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What to do if you miss your sales tax deadline

June 29, 2017 | Learn

By Stephanie Faris

You wake up in the middle of the night, suddenly aware that it’s July 31st and your business’s sales tax payment is now overdue. Unless you’ve filed late in the past, your first instinct may be to panic, sure that the full weight of the law will soon come down on you and your business.

If you find yourself in this situation, there’s no reason to panic. You won’t go to prison or deal with hundreds of thousands of dollars in fines over a payment that’s a few days late. In fact, you may find the punishment for missing the deadline is minimal. Here are a few steps to take as soon as you realize your sales tax payment is late.

File your return

The sooner you pay the taxes due, the better. Your penalties will compound over time, so by paying sooner you’ll be able to stop them from adding up. In Texas, for instance, penalties are 5 percent if you pay within 30 days of the due date, but they go up to 10 percent after 30 days. The State of Missouri uses a calculation that multiplies the number of days late by the annual percentage rate, so each day matters.

Your payment may be late because you can’t afford the sales tax you owe. If that’s the case, delaying won’t help. Check with your local taxing authority on your options. Simply filing the return may reduce your penalties. You may be able to work out a payment plan that will reduce the amount you’ll owe over time. At the very least, contact your local taxing authority to discuss the best options for your situation.

Set up reminders for future payments

Consistently paying your sales tax late could create problems for your business. There could come a day when you don’t have the money to pay the taxes due, and a solid past payment history will make state authorities more inclined to work with you if you ever need to set up installment payments.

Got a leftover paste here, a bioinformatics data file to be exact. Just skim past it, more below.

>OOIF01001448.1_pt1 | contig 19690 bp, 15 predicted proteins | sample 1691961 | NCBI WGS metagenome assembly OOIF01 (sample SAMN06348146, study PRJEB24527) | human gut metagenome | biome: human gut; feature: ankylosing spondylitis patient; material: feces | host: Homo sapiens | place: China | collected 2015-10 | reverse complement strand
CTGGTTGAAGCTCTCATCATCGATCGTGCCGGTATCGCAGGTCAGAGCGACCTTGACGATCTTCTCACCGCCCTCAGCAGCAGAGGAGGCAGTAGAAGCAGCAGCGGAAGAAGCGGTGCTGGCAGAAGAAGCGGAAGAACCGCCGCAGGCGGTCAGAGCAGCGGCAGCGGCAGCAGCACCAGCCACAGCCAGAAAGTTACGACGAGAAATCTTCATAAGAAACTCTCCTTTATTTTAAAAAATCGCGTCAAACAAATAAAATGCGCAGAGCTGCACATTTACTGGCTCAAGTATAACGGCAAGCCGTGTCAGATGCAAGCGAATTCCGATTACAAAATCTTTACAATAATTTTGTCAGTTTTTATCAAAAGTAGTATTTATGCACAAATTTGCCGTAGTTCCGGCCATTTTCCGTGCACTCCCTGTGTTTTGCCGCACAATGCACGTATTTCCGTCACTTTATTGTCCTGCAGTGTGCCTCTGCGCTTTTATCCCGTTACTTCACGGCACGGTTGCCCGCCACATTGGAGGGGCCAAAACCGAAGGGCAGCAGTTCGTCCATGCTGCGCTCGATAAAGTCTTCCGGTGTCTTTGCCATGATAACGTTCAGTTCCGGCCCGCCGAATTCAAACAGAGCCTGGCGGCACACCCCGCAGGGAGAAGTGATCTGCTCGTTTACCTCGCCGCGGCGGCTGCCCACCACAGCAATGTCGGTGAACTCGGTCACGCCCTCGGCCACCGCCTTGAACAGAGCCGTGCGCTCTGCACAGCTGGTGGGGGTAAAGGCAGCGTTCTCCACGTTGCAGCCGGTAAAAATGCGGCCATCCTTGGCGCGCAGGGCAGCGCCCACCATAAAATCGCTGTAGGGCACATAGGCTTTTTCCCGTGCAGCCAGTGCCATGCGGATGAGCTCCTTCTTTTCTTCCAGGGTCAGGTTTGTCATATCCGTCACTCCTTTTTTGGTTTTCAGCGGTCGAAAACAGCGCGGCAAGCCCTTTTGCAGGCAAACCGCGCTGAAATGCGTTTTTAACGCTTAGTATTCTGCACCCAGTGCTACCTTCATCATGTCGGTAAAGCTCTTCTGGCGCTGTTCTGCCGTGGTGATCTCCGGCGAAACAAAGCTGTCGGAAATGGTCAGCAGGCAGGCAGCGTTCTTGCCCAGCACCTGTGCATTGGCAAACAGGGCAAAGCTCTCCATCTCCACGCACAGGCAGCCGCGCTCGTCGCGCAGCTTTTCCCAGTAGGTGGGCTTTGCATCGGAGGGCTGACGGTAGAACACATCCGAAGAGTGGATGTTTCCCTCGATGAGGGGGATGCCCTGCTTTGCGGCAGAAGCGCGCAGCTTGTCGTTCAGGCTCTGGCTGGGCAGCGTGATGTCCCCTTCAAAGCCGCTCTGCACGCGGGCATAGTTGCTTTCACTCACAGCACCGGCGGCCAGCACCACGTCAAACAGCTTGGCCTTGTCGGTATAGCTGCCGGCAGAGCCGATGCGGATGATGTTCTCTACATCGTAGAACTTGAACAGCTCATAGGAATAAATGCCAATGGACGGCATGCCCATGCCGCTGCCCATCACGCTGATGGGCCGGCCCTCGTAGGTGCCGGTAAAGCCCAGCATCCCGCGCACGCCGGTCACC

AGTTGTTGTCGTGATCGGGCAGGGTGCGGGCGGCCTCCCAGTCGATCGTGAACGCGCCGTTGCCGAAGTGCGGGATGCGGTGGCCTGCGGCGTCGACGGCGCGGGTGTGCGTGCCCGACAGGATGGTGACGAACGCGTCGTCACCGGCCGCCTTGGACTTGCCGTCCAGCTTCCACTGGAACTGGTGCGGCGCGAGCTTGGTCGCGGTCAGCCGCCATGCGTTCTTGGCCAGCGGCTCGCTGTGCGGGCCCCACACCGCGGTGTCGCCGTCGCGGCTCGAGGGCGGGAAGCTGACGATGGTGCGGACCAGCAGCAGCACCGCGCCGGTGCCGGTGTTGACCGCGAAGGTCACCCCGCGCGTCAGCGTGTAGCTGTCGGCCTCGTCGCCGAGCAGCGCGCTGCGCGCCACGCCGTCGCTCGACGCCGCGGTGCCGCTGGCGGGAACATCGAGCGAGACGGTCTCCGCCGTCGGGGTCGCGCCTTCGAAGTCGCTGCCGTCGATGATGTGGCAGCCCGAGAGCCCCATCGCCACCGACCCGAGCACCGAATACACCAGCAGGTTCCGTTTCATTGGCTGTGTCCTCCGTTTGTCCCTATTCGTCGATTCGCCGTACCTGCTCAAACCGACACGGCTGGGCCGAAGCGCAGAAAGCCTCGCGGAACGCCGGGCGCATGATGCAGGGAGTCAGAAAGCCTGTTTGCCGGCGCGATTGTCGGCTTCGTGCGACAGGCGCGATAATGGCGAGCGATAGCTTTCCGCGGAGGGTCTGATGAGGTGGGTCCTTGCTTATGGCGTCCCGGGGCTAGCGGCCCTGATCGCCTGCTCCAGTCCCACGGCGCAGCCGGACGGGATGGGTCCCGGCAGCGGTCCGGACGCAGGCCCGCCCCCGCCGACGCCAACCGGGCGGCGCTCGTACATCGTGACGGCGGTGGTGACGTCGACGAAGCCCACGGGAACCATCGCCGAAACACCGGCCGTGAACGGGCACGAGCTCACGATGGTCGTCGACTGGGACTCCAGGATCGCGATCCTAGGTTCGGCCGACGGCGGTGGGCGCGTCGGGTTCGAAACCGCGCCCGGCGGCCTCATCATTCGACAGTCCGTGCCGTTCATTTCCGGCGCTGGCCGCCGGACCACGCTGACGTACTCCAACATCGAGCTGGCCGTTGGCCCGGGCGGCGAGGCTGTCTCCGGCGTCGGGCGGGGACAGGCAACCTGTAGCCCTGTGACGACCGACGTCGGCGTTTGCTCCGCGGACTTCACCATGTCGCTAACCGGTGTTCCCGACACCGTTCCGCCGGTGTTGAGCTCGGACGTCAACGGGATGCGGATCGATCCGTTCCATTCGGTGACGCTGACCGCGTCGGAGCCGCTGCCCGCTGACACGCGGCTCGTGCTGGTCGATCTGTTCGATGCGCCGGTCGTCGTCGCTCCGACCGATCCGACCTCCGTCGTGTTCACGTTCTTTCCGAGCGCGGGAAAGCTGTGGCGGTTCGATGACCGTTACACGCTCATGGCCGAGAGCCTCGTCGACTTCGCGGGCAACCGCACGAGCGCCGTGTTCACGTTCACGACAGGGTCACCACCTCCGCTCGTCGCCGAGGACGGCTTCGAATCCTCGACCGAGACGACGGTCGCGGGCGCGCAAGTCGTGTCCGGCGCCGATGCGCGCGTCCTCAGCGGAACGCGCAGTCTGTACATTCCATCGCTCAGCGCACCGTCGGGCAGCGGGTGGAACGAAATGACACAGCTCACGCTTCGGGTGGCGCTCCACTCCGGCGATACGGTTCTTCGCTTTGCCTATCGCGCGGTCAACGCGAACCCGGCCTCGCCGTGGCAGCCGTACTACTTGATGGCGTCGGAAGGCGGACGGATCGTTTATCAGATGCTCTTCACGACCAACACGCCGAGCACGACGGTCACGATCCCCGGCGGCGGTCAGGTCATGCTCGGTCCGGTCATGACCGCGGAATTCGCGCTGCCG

Use technology to set up reminders to keep you from forgetting. You’re either required to pay monthly, quarterly or annually, depending on the amount of taxes you submitted the previous period, with due dates usually falling on the 20th of the month in which it’s due. Pay close attention to the amount you’re collecting to make sure you know when your payment schedule changes. If your business grows and your sales tax collections cross a threshold, you may have pay monthly instead of quarterly or annually.

Don’t feel bad if you miss a sales tax filing deadline. Business owners typically have so many other things going on, it can be easy to let things fall through the cracks. Your local Department of Revenue may allow you to set up Reminder to File emails, which you can then mark as important or forward to a team member to handle. If you aren’t currently getting these emails, contact your regulatory authority to see if the option is available.

What are your thoughts on this topic? Share with us in the comments below.



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